Why Wall Street's Angry About the Bitcoin Gold Rush

February 4, 2018

New York (Feb 4)  The cryptocurrency craze reached a crescendo last year, as a dramatic increase in the value of bitcoin and other up-and-coming tokens led to a big uptick in awareness of cryptocurrencies among ordinary investors. Yet even as some financial companies sought to take advantage of the rise in popularity in bitcoin, other well-established industry players believe that the gold-rush mentality in getting cryptocurrency-related products into the marketplace as quickly as possible was ill-advised.

The initial rollout of bitcoin futures in December was a turning point for the cryptocurrency markets. It has also turned out to be highly controversial. A managing director at Wall Street giant Goldman Sachs (NYSE:GS) explained at a regulatory meeting recently that the process by which bitcoin futures became available for trading didn't give everyone the time needed to make smart decisions about whether to allow institutional trading in cryptocurrency-related securities. It also didn't provide a fair evaluation of bitcoin futures trading in a manner consistent with the risk-management practices that regulators and the public expect major trade clearing companies to follow.

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A quick rollout for bitcoin futures

Goldman Sachs managing director Rana Yared recently spoke at a meeting of the Commodity Futures Trading Commission -- the federal agency that regulates futures and options markets -- in Washington, and her story reveals the way that at least one major Wall Street financial institution looked at the introduction of bitcoin futures. As Yared explained it, when CME Group (NASDAQ:CME) and Cboe Global Markets (NASDAQ:CBOE) made bitcoin futures available for public trading in December, Goldman hadn't yet come to a final decision about whether it would allow its traders to take positions in the futures contracts.

As a result, Goldman was put in an uncomfortable position. Clients of the institution who wanted to trade futures in bitcoin clearly expected their broker to be able to take trade tickets and buy or sell bitcoin futures on their behalf. Yet Goldman hadn't yet figured out how to manage the risks associated with handling bitcoin futures transactions, especially given its potential role as a clearinghouse for such transactions. Yared explained that having time to do so was crucial for the Wall Street giant. Her comments make sense given the scrutiny that Goldman received over its handling of its internal financial practices during the run-up to the financial crisis in the late 2000s.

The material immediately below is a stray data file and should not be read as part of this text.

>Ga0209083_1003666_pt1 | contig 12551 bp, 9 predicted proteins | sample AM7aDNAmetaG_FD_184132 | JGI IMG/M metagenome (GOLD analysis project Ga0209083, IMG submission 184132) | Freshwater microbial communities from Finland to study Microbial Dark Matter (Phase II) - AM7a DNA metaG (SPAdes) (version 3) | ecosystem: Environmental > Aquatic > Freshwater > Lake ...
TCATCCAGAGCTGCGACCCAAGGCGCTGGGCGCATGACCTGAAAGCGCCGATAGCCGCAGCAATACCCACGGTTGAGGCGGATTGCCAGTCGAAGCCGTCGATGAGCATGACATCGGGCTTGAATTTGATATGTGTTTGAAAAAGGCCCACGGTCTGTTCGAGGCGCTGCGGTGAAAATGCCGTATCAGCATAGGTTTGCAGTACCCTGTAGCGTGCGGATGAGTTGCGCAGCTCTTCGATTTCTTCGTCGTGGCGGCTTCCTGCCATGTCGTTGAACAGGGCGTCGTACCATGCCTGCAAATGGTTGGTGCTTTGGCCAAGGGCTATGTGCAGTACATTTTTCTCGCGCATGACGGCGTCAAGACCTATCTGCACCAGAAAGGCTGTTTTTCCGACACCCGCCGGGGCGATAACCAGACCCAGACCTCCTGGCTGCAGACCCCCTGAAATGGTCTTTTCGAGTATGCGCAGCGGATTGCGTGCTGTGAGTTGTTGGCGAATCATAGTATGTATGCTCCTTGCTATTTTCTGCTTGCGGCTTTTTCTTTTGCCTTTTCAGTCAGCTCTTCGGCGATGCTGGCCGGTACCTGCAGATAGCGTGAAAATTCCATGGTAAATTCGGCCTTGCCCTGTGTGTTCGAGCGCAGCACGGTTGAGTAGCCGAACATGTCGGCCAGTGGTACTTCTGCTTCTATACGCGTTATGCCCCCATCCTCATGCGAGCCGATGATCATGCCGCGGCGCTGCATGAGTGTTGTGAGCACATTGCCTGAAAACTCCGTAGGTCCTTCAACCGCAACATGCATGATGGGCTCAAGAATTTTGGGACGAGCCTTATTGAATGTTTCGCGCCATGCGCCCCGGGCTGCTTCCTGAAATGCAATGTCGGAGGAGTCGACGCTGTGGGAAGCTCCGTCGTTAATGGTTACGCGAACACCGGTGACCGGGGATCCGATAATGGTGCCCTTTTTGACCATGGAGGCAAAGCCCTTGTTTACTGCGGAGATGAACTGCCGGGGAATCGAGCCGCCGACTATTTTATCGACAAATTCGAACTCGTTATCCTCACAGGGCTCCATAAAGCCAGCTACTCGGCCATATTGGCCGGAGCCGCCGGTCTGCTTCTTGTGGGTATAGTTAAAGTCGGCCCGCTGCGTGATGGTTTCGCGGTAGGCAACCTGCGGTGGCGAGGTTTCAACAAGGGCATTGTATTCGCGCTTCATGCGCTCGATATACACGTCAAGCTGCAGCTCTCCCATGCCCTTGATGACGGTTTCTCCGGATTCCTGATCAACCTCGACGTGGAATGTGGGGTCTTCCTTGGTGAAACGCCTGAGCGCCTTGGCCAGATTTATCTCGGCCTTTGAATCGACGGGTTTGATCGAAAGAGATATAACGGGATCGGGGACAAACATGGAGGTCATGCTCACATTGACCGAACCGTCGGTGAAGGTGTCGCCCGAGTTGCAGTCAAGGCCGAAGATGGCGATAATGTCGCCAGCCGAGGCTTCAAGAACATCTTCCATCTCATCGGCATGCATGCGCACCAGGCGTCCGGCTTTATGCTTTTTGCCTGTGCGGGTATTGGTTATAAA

How long is long enough?

For their part, the companies behind bitcoin futures have made it clear that they believe they acted appropriately. Kathleen Cronin, general counsel for CME Group, explained that the process for offering bitcoin futures took months and that the contracts don't differ much from other volatile futures contracts. The COO of Cboe Global Markets expressed similar sentiments, detailing the extensive vetting process with the CFTC and various players in the futures market that occurred prior to its initial launch of bitcoin futures.

At the center of the controversy are the CFTC's filing procedures for what it calls self-certification. Under those procedures, the CFTC allows listing of designated contract markets for trading without prior regulatory approval. All the designated contact market has to do is file a written self-certification that details its compliance with legal and regulatory requirements associated with futures markets.

The CFTC itself has expressed ambivalent views about its role as a regulator. In early December, the regulatory agency noted that the CME and CBOE had self-certified bitcoin futures contracts. CFTC Chair Christopher Giancarlo said at the time: "Bitcoin, a virtual currency, is a commodity unlike any the Commission has dealt with in the past. As a result, we have had extensive discussions with the exchanges regarding the proposed contracts." Giancarlo explained that the two companies had "agreed to significant enhancements" in setting what the agency called an "appropriate standard for oversight over these bitcoin contracts, given the CFTC's limited statutory ability to oversee the cash market for bitcoin." Yet it admitted that it spent only six weeks holding "rigorous discussions" with CME Group, as well as four months' worth of discussions with CBOE.

What's next for cryptocurrencies?

For bitcoin futures, there's not much that regulators can do to allay Wall Street's concerns about the pace of the process. But the CFTC could address Goldman's worries by requiring a more extensive vetting process as part of self-certification. That will be important if futures products on other cryptocurrencies become available later in 2018. Without the support of Wall Street institutions, the next logical ramp-up for bitcoin might not take hold in the way that bulls on the budding asset class hope.

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